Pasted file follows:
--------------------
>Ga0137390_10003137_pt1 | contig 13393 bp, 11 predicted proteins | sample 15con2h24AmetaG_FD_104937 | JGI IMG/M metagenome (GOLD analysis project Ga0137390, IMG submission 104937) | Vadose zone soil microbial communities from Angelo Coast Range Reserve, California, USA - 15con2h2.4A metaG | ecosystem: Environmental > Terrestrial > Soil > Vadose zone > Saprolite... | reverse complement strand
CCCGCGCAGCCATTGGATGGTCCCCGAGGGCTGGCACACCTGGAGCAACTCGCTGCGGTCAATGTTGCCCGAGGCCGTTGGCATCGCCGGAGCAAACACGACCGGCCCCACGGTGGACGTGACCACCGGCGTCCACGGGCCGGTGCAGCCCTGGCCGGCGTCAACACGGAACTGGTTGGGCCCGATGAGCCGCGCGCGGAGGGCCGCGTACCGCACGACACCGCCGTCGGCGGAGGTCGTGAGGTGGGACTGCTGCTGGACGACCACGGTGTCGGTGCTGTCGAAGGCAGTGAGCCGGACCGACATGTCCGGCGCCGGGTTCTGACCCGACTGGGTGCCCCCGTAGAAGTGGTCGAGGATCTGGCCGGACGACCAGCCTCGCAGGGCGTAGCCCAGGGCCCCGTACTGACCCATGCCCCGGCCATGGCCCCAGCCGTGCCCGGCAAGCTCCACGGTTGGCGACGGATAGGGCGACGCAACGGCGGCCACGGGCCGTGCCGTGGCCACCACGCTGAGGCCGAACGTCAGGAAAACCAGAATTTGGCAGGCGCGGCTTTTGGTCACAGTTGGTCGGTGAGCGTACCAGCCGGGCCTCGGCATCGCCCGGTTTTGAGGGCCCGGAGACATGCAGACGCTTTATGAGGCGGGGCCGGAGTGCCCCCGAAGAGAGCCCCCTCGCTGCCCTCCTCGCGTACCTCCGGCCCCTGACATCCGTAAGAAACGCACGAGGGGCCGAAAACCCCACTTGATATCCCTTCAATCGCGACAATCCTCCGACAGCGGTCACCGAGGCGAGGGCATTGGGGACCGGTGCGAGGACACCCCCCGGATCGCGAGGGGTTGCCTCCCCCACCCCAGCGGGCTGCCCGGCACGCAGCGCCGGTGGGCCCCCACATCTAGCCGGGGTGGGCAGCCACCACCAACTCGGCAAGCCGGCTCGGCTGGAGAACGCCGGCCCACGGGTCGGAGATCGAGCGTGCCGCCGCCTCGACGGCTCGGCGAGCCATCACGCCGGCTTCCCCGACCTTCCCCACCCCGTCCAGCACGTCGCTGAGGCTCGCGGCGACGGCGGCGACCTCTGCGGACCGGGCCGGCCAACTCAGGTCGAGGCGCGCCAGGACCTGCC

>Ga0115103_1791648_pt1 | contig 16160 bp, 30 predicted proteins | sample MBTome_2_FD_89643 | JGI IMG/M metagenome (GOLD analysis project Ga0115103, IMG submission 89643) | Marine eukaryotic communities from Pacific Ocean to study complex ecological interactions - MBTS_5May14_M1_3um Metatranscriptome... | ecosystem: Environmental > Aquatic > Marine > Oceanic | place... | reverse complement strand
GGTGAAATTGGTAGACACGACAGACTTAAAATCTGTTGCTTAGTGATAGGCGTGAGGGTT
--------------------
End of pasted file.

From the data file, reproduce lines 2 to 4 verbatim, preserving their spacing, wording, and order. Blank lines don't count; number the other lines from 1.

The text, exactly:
CCCGCGCAGCCATTGGATGGTCCCCGAGGGCTGGCACACCTGGAGCAACTCGCTGCGGTCAATGTTGCCCGAGGCCGTTGGCATCGCCGGAGCAAACACGACCGGCCCCACGGTGGACGTGACCACCGGCGTCCACGGGCCGGTGCAGCCCTGGCCGGCGTCAACACGGAACTGGTTGGGCCCGATGAGCCGCGCGCGGAGGGCCGCGTACCGCACGACACCGCCGTCGGCGGAGGTCGTGAGGTGGGACTGCTGCTGGACGACCACGGTGTCGGTGCTGTCGAAGGCAGTGAGCCGGACCGACATGTCCGGCGCCGGGTTCTGACCCGACTGGGTGCCCCCGTAGAAGTGGTCGAGGATCTGGCCGGACGACCAGCCTCGCAGGGCGTAGCCCAGGGCCCCGTACTGACCCATGCCCCGGCCATGGCCCCAGCCGTGCCCGGCAAGCTCCACGGTTGGCGACGGATAGGGCGACGCAACGGCGGCCACGGGCCGTGCCGTGGCCACCACGCTGAGGCCGAACGTCAGGAAAACCAGAATTTGGCAGGCGCGGCTTTTGGTCACAGTTGGTCGGTGAGCGTACCAGCCGGGCCTCGGCATCGCCCGGTTTTGAGGGCCCGGAGACATGCAGACGCTTTATGAGGCGGGGCCGGAGTGCCCCCGAAGAGAGCCCCCTCGCTGCCCTCCTCGCGTACCTCCGGCCCCTGACATCCGTAAGAAACGCACGAGGGGCCGAAAACCCCACTTGATATCCCTTCAATCGCGACAATCCTCCGACAGCGGTCACCGAGGCGAGGGCATTGGGGACCGGTGCGAGGACACCCCCCGGATCGCGAGGGGTTGCCTCCCCCACCCCAGCGGGCTGCCCGGCACGCAGCGCCGGTGGGCCCCCACATCTAGCCGGGGTGGGCAGCCACCACCAACTCGGCAAGCCGGCTCGGCTGGAGAACGCCGGCCCACGGGTCGGAGATCGAGCGTGCCGCCGCCTCGACGGCTCGGCGAGCCATCACGCCGGCTTCCCCGACCTTCCCCACCCCGTCCAGCACGTCGCTGAGGCTCGCGGCGACGGCGGCGACCTCTGCGGACCGGGCCGGCCAACTCAGGTCGAGGCGCGCCAGGACCTGCC

>Ga0115103_1791648_pt1 | contig 16160 bp, 30 predicted proteins | sample MBTome_2_FD_89643 | JGI IMG/M metagenome (GOLD analysis project Ga0115103, IMG submission 89643) | Marine eukaryotic communities from Pacific Ocean to study complex ecological interactions - MBTS_5May14_M1_3um Metatranscriptome... | ecosystem: Environmental > Aquatic > Marine > Oceanic | place... | reverse complement strand
GGTGAAATTGGTAGACACGACAGACTTAAAATCTGTTGCTTAGTGATAGGCGTGAGGGTT